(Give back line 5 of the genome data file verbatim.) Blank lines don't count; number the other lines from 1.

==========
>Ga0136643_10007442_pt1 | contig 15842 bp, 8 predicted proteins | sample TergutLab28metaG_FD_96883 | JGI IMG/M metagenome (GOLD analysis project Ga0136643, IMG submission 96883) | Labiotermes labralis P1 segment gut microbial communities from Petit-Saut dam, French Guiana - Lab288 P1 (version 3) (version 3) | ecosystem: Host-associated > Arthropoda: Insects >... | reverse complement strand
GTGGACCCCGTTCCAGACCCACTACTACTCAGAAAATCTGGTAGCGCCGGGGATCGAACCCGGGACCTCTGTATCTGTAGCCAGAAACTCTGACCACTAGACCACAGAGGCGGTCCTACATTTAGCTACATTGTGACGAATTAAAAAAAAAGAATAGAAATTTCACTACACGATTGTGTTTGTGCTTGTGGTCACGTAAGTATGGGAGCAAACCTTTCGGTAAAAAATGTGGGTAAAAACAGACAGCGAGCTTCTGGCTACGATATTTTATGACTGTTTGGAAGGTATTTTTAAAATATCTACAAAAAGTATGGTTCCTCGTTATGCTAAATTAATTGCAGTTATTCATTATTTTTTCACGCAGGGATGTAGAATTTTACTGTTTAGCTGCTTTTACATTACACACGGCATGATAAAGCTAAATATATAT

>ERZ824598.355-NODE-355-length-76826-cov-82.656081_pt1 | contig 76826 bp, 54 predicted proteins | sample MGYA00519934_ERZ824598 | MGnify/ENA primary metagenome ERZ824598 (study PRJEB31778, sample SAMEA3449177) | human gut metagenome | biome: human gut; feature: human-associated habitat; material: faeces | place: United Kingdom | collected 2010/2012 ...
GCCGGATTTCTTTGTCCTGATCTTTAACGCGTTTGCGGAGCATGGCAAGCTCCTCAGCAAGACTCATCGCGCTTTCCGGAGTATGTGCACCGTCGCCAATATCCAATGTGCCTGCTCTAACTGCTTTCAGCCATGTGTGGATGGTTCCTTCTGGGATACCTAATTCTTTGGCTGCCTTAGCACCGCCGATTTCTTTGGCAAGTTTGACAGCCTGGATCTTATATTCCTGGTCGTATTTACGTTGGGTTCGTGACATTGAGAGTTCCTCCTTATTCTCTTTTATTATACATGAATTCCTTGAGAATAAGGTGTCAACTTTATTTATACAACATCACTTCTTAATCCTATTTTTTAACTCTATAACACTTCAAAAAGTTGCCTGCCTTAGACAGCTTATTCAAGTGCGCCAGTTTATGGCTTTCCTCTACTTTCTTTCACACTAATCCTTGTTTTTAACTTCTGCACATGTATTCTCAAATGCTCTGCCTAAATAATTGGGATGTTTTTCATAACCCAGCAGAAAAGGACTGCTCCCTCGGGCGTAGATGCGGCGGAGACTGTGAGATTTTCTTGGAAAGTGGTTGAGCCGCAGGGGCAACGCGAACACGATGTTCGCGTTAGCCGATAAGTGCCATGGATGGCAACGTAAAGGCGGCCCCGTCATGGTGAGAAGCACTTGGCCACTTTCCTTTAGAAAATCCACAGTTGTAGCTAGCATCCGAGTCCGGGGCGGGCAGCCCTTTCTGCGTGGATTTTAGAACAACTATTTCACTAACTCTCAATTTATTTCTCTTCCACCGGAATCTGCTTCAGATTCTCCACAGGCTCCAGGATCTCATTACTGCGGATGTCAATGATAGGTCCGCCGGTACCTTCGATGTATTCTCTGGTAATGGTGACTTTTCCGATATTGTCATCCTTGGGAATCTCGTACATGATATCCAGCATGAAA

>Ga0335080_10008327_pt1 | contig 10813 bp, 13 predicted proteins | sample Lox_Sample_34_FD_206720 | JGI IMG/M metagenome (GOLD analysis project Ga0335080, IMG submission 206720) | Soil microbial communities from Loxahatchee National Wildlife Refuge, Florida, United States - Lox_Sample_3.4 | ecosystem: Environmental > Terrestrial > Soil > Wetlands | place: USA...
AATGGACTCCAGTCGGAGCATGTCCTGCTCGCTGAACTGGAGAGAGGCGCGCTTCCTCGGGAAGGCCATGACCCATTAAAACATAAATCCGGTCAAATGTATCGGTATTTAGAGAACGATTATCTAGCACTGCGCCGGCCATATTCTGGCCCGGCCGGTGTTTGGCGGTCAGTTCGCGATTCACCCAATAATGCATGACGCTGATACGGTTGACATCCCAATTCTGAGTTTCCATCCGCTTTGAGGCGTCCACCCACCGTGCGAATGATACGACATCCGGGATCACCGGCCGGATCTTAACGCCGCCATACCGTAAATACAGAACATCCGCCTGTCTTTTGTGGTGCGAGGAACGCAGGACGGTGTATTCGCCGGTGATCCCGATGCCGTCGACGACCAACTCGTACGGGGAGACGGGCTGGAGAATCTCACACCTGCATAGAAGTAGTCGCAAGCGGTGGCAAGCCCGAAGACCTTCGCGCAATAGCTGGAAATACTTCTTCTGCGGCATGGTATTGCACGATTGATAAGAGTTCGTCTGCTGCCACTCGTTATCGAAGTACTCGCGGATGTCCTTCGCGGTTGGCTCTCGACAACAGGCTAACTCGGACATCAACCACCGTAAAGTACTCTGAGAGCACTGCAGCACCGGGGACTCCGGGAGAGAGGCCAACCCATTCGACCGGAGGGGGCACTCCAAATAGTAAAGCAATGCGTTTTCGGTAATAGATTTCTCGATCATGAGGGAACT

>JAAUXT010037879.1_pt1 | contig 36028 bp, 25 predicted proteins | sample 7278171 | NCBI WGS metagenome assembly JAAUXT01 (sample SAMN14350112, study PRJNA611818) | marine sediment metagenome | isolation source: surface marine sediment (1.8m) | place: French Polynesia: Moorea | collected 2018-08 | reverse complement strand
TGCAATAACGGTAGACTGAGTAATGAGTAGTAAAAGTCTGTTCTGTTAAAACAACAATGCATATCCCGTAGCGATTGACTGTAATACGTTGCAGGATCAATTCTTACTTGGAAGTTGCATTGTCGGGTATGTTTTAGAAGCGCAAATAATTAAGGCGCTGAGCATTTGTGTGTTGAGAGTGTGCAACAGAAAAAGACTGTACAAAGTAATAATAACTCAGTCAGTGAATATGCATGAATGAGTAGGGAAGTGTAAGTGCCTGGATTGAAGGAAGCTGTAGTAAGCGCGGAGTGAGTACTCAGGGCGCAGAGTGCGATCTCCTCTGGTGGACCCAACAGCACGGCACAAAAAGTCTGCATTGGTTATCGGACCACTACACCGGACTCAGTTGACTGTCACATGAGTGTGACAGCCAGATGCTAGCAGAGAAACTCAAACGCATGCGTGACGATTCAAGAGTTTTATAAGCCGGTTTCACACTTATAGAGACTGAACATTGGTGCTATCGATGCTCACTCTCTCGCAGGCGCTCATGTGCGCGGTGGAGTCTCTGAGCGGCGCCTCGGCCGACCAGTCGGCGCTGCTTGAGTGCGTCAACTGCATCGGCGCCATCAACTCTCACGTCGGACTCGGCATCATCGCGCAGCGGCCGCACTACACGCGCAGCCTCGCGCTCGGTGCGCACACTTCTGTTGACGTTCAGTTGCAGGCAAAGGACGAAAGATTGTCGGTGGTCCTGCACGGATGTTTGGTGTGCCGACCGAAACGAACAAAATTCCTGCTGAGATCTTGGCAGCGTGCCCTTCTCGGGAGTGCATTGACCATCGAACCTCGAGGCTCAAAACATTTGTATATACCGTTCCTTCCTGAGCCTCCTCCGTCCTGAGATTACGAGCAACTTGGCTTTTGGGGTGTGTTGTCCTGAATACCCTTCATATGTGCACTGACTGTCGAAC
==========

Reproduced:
>Ga0335080_10008327_pt1 | contig 10813 bp, 13 predicted proteins | sample Lox_Sample_34_FD_206720 | JGI IMG/M metagenome (GOLD analysis project Ga0335080, IMG submission 206720) | Soil microbial communities from Loxahatchee National Wildlife Refuge, Florida, United States - Lox_Sample_3.4 | ecosystem: Environmental > Terrestrial > Soil > Wetlands | place: USA...